Getting into Classrooms with a Coach Approach

This post first appeared in Education Week’s Finding Common Ground.  Finding Common Ground, a blog run by Peter DeWitt for Education Week has been one of my favorites to read, learn and grow from each week. He has just shared that he is making his exit from this blog (I can’t wait to see what’s in your next chapter of life Peter), but you will still be able to go back to read all of his blog posts.  I am grateful that I got to have a guest post on Finding Common Ground before Peter’s departure.

In a recent blog post, The Coach Approach to Giving and Receiving Feedback in Schools, Shira Leibowitz shared the importance of principals providing teachers with feedback. The value of being in classrooms to provide feedback seems like an obvious one, and yet so many principals can find themselves trapped in their office, piled under the daily minutia preventing them from getting into classrooms to provide feedback.

Kim Marshall (2003) has actually given this the term “hyperactive superficial principal syndrome.” Any principal reading this is likely nodding their head in agreement or laughing while picturing himself running on a hamster wheel and relating to the feeling of getting to the end of a day wondering if anything was accomplished. We completely get it, however, we also believe that getting into classrooms to give feedback regularly can and should be done with a coach approach to leadership.

Despite all of the tasks on our to do lists and emergencies that can pull us from where we want to focus our time, we have found that the more time we dedicate to being in classrooms, the better rapport we have with students and staff and the fewer fires we have to put out. Is student discipline one of your barriers to getting out of your office and into classrooms? Let’s look at this issue differently.  You already know right now which students are going to be referred to you, either because:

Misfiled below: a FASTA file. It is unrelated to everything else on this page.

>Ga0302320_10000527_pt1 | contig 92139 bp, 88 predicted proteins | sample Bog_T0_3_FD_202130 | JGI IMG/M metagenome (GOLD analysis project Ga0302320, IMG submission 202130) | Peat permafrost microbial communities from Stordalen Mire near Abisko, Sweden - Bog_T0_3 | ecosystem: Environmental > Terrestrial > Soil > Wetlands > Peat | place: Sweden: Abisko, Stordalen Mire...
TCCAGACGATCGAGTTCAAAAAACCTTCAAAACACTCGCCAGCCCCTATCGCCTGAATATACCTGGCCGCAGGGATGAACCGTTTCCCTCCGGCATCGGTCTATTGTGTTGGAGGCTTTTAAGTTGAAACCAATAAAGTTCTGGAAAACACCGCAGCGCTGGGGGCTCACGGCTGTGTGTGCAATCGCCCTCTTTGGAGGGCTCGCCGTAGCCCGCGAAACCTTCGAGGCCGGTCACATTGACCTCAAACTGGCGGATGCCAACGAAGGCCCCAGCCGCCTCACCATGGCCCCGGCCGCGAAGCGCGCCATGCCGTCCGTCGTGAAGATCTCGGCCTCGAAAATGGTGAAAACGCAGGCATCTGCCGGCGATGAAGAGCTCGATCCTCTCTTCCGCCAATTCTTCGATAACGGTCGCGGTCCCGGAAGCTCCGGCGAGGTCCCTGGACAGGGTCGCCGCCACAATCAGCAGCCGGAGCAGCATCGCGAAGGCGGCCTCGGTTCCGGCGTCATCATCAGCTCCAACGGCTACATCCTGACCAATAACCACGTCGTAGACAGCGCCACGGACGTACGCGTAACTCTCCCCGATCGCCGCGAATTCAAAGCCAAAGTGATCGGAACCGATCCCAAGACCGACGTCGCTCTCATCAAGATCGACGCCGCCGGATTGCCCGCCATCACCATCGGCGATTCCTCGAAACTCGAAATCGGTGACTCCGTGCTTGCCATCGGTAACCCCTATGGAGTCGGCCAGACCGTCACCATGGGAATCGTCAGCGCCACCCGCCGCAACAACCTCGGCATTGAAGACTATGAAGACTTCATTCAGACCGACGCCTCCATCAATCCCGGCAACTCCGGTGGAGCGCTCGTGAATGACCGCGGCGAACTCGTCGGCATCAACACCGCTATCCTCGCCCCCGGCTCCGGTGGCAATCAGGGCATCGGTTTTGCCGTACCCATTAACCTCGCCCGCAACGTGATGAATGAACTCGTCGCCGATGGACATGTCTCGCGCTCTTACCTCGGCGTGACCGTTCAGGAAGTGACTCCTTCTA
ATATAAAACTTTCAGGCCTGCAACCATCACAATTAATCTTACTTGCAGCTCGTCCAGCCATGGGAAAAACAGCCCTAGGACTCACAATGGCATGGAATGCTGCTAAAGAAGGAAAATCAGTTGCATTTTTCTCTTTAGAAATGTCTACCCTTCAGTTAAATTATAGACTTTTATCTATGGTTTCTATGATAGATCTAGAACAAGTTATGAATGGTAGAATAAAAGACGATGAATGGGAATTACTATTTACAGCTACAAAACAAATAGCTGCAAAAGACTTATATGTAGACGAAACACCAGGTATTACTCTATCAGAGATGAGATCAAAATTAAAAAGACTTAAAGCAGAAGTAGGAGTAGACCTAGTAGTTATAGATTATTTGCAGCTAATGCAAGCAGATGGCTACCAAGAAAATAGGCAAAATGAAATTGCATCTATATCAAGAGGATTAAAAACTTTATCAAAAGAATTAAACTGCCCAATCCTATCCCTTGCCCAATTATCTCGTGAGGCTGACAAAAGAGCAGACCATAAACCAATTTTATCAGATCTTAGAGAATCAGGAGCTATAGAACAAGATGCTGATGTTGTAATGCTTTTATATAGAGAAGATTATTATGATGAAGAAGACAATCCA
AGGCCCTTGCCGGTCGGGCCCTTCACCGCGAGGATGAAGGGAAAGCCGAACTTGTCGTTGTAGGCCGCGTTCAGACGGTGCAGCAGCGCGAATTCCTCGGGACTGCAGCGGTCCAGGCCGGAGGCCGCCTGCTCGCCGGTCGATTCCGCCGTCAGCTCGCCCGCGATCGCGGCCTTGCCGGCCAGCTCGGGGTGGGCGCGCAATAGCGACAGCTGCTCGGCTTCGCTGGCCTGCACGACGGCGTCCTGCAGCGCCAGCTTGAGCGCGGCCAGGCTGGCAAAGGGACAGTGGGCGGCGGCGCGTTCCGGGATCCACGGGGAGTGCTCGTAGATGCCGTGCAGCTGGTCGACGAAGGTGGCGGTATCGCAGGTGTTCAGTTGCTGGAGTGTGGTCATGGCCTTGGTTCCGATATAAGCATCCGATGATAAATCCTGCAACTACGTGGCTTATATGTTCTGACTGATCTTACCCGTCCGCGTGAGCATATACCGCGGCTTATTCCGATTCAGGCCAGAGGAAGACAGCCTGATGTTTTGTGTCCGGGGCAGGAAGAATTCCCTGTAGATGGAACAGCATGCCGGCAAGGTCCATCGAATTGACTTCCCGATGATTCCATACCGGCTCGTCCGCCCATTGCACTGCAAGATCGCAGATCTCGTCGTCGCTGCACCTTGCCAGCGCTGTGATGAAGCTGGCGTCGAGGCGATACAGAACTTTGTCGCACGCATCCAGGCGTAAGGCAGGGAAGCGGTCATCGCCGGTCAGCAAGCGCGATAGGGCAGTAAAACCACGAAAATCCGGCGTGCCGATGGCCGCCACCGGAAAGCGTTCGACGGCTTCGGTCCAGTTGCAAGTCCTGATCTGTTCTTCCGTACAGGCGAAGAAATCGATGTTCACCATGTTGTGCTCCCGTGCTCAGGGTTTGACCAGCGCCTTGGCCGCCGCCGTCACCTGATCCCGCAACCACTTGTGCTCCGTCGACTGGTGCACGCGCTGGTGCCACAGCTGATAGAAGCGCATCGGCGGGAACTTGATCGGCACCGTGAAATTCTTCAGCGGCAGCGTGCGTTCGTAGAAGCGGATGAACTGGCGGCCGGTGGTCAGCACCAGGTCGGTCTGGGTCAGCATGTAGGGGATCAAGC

1. A) they have been repeated “frequent flyers”
  2. B) they are in Ms. X’s class, your teacher who struggles with relationships and classroom management, or
  3. C) you’re brand new but you can just ask the secretary.

If A is the case, then start out your day in their classrooms to check in with these students and make a positive connection each day before they get into trouble and hopefully prevent them from visiting your office. If B is another reason, then Ms. X needs you to be in her room more than ever. Get into her classroom frequently so you can help provide her with feedback and suggestions to improve relationship building and classroom management so she is not constantly sending you discipline referrals. In addition, make sure to get into other classrooms these students are in so if Ms. X blames certain students you can follow-up with how they respond to instructional strategies in other classrooms. If you are brand new to your position you can still make a plan to get into the classrooms of your frequent flyers, based on recommendation from your secretary or looking at the discipline data you have been given.